1001 CE to 1100 CE

Sites of conquest

A new series of articles in the online BBC History Magazine will cover famous historical sites. The first article looks at ten "places associated with the momentous events of 1066 and its aftermath."

Canterbury's oak rafters date to Norman times

Restoration work at England's Canterbury Cathedral has uncovered oak roof rafters dating to the time of William the Conqueror. While much of the cathedral's roof has been destroyed and rebuilt over the centuries, some of the 11th century timbers survive.

Fleamarket find might be Templar artifact

Christie's auction house in London is trying to verify claims that an ornately-decorated piece of wood, found at an English car boot sale, might be the door of a Templar tabernacle, dating from between 700 and 1200 C.E. (photo)

1,000-year-old tree mark discovered in Prague

Archaeologists have discovered a star-shaped tree mark near Celakovice in the Czech Republic. The mark, probably the oldest such mark ever discovered, is believed to have marked territory.

Fabric Dragon

Fabric Dragon sells many items, but of especial interest to most SCAdians are the linen threads in multiple weights and colors, silk threads in multiple weights, colors, and degree of twist, beads (including those small enough to use easily in embroidery) and pearls of various types.

BBC Radio 4 presents "Tales Before the Stave"

A thirty-minute podcast from BBC Radio 4 features the story of the Winchester Troper, a seminal musical book created around 1030 CE in Winchester, England.

Krazy Kat Fiberhaus

Purveyors of fine needlework supplies, Krazy Kat Fiberhaus carries all kinds of threads, patterns and notions usable and appreciated by the Historic needleworker. They have Sylke Gilt Twist, Slate Frames, fine linens and threads of silk, linen and gold.

Launceston Castle damaged by vandals

Officials at English Heritage are "very angry" over the vandalism of Launceston Castle in Cornwall. The 11th century structure was originally built by William the Conqueror's half-brother in 1075, and largely reconstructed in the 13th century. (video)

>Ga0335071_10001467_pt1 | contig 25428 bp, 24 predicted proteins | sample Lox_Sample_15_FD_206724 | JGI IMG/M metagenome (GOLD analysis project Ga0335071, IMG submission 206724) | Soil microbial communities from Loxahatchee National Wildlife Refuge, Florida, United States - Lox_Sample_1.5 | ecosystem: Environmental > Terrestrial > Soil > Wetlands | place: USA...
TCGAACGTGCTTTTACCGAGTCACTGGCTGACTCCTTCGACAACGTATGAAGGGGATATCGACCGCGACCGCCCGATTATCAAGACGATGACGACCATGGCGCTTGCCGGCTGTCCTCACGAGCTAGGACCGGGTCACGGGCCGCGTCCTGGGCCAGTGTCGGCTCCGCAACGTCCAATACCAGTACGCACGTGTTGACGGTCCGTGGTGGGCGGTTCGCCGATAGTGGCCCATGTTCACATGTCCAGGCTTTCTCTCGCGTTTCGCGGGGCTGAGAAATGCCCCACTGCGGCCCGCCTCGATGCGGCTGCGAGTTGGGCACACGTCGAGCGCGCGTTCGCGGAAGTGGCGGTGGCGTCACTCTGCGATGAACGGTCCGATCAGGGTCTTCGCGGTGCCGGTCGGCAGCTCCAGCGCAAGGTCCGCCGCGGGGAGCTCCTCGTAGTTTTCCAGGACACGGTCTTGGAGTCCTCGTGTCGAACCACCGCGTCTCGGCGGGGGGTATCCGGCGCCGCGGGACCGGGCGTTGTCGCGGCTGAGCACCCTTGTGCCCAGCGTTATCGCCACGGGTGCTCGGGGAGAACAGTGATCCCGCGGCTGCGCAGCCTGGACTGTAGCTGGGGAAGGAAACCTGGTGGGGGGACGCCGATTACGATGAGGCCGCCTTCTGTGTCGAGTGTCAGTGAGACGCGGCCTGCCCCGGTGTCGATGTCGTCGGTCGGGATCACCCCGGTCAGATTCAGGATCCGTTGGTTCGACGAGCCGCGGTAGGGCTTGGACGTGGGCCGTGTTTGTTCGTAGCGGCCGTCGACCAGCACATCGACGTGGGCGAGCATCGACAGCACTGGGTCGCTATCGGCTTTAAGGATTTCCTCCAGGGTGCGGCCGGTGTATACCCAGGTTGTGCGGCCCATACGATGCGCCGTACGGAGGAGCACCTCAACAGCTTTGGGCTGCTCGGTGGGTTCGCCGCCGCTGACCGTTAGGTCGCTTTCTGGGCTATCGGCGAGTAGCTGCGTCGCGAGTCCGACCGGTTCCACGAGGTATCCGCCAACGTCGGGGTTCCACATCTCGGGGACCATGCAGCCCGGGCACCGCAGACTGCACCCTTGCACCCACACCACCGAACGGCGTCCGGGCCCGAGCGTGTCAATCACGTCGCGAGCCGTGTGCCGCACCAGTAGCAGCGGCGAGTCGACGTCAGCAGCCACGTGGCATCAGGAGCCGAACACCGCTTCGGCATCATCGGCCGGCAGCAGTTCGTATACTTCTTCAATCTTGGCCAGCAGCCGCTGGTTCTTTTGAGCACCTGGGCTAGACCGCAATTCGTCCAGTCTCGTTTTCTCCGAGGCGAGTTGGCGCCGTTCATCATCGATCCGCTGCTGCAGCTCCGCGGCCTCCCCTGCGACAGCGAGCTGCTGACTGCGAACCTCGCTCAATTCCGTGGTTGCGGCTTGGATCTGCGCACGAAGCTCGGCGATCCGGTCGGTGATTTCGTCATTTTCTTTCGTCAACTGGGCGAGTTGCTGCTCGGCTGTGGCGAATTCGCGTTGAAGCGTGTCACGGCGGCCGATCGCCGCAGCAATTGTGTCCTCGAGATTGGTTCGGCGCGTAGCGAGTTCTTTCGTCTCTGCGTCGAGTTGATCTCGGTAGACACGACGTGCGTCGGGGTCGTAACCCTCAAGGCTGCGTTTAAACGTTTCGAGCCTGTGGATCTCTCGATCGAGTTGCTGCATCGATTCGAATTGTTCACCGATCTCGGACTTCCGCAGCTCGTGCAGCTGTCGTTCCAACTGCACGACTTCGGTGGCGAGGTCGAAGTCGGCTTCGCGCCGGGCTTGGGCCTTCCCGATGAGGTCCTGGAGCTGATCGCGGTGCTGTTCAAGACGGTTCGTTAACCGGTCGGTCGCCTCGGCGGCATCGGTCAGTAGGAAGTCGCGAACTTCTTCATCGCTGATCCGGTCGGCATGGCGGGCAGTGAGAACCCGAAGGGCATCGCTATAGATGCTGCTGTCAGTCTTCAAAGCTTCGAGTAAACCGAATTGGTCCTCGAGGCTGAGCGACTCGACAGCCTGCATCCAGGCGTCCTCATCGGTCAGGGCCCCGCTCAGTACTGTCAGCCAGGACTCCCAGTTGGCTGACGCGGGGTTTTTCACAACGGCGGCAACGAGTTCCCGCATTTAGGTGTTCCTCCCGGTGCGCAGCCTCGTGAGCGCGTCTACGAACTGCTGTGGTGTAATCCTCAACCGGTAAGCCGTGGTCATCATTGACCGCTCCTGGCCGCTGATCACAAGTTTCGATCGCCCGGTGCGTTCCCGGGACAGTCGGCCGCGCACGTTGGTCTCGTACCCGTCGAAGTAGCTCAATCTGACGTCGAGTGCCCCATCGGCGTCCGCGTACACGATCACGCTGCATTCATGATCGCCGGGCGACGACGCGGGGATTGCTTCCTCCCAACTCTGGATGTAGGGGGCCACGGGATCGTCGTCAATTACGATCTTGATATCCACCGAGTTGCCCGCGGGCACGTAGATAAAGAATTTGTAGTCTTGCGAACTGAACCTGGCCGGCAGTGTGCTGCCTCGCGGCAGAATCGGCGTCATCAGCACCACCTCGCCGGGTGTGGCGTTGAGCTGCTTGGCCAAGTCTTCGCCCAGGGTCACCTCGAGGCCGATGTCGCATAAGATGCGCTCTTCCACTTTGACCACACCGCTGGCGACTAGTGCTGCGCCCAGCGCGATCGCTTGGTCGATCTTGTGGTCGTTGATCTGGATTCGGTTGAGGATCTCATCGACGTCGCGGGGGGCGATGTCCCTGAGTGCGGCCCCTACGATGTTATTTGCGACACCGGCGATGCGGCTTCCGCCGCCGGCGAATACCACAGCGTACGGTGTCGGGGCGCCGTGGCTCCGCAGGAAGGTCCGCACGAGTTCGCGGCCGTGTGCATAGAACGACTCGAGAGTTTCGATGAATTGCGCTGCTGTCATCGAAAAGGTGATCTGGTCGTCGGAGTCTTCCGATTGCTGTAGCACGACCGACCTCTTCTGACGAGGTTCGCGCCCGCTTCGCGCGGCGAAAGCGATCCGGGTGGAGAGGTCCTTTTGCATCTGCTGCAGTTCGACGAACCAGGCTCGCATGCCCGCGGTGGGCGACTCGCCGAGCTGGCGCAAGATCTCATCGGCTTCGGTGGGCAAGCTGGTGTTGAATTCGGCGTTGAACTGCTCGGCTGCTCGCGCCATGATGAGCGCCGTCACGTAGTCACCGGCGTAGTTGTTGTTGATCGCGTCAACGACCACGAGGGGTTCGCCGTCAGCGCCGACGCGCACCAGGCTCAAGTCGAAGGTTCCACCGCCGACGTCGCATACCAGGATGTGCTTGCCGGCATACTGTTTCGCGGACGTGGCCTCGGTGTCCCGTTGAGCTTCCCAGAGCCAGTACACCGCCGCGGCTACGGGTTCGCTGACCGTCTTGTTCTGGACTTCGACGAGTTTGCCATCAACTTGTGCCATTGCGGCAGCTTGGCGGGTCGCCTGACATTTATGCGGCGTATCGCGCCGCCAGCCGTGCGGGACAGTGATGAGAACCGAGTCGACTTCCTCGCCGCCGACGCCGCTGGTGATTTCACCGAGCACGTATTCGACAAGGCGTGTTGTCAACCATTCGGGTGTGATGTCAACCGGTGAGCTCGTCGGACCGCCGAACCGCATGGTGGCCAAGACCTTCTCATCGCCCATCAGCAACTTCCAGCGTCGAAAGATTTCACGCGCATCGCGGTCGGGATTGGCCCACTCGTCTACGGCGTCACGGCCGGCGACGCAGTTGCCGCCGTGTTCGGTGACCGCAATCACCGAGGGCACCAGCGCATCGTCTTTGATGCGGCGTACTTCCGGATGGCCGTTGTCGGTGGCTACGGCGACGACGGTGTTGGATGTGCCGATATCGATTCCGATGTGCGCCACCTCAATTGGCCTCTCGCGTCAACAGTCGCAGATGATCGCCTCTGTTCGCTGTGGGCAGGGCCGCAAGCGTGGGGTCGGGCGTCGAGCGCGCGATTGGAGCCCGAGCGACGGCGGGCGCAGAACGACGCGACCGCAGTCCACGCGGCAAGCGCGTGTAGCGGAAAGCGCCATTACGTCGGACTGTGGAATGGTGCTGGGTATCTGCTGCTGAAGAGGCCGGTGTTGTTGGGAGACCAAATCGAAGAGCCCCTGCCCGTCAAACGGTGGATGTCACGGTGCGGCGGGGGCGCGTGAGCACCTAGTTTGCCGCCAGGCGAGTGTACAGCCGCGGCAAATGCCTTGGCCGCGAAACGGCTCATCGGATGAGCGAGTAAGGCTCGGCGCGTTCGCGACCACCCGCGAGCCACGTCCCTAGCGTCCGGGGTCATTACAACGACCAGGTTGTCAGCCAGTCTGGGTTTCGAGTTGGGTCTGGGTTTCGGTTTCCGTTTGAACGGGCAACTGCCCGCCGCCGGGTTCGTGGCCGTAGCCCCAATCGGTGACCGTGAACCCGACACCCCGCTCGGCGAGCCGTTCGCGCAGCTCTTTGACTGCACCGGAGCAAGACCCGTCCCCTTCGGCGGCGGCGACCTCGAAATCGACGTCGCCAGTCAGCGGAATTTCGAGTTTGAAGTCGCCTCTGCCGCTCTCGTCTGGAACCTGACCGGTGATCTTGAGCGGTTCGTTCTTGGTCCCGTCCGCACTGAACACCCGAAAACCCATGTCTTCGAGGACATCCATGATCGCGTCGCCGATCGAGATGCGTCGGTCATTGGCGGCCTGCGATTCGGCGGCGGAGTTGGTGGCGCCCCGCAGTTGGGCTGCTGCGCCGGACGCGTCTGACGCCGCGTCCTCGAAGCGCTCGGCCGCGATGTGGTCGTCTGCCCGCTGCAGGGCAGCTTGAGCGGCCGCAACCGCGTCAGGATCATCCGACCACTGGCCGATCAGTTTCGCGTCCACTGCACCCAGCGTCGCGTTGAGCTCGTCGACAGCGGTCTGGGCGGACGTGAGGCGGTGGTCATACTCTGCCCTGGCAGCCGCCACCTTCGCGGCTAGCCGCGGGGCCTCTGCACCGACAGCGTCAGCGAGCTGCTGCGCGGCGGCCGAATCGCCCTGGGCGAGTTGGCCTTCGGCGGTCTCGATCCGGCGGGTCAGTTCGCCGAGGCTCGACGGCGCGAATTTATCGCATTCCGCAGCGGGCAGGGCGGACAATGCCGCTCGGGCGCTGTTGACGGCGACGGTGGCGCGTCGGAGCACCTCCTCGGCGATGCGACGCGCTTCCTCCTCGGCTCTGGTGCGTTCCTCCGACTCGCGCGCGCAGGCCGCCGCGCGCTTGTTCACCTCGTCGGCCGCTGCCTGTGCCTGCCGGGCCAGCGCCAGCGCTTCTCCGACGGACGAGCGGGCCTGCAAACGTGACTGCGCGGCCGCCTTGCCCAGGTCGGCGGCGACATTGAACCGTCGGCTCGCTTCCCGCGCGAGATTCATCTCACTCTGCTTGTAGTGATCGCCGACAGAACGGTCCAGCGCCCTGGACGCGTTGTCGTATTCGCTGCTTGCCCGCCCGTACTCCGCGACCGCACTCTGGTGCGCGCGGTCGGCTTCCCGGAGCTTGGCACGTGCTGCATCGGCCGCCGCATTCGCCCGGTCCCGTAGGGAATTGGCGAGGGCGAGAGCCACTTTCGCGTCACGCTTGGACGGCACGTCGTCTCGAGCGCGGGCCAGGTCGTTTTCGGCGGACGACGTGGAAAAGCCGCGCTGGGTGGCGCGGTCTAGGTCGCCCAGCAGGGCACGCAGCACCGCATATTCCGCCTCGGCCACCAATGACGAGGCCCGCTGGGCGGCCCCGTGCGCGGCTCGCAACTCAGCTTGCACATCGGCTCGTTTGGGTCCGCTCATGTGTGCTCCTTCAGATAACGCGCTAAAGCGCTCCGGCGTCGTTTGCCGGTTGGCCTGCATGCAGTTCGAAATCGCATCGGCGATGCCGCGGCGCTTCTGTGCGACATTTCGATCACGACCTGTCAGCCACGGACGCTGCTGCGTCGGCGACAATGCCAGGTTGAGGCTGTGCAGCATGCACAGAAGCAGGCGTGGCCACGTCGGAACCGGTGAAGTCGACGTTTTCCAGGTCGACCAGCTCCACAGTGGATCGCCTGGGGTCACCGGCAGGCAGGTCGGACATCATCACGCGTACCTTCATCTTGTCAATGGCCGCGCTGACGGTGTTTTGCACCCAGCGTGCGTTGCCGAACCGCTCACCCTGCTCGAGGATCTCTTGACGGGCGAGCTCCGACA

Fish shortage drove medieval fishermen to sea

A new study by James Barrett from Cambridge University's McDonald Institute for Archaeological Research, shows that around 1,000 C.E., medieval people were forced to begin fishing in the ocean due to a shortage of fresh water fish.

BBC's Channel 4 takes on Hastings

In mid-May, 2009, Channel 4 of the BBC premiered a two-part mini-series dramatizing the events leading up to the Battle of Hastings in 1066. The film, 1066: the Battle for Middle Earth, was directed by Justin Hardy who was interviewed for the Telegraph.

Tulips brought to Europe by the Turks

New research by experts at the University of Cordoba and the School of Arabic Studies seems to indicate that the first tulips in Europe were brought to Islamic Spain by way of Byzantium. The bulbs could then have been brought to Holland, where they became the country's symbol.

Swedish parking marker found to be runestone

Rainy weather, washing mud from a parking lot marker in Sweden, brought about a near "religious experience" for Stockholm County Museum runic expert Lars Andersson, who was able to identify marks on the stone as runes.

Today in the Middle Ages: April 19, 1012

Ælfheah, Archbishop of Canterbury, was martyred on April 19, 1012 in Greenwich, England.

"Severed Ways" explores Viking discovery of America

Severed Ways: The Norse Discovery of America, a 2007 film written and directed by Tony Stone, tells the story of two Norsemen stranded in North America in the year 1007 who are forced to survive by their wits.

"Good" penny returns to Malmesbury Abbey

An 11th century silver penny stolen from Malmesbury Abbey has come home. The coin was stolen in June 2008 from a display case in the abbey.

Sewer construction unearths Roman and medieval settlements in Cumbria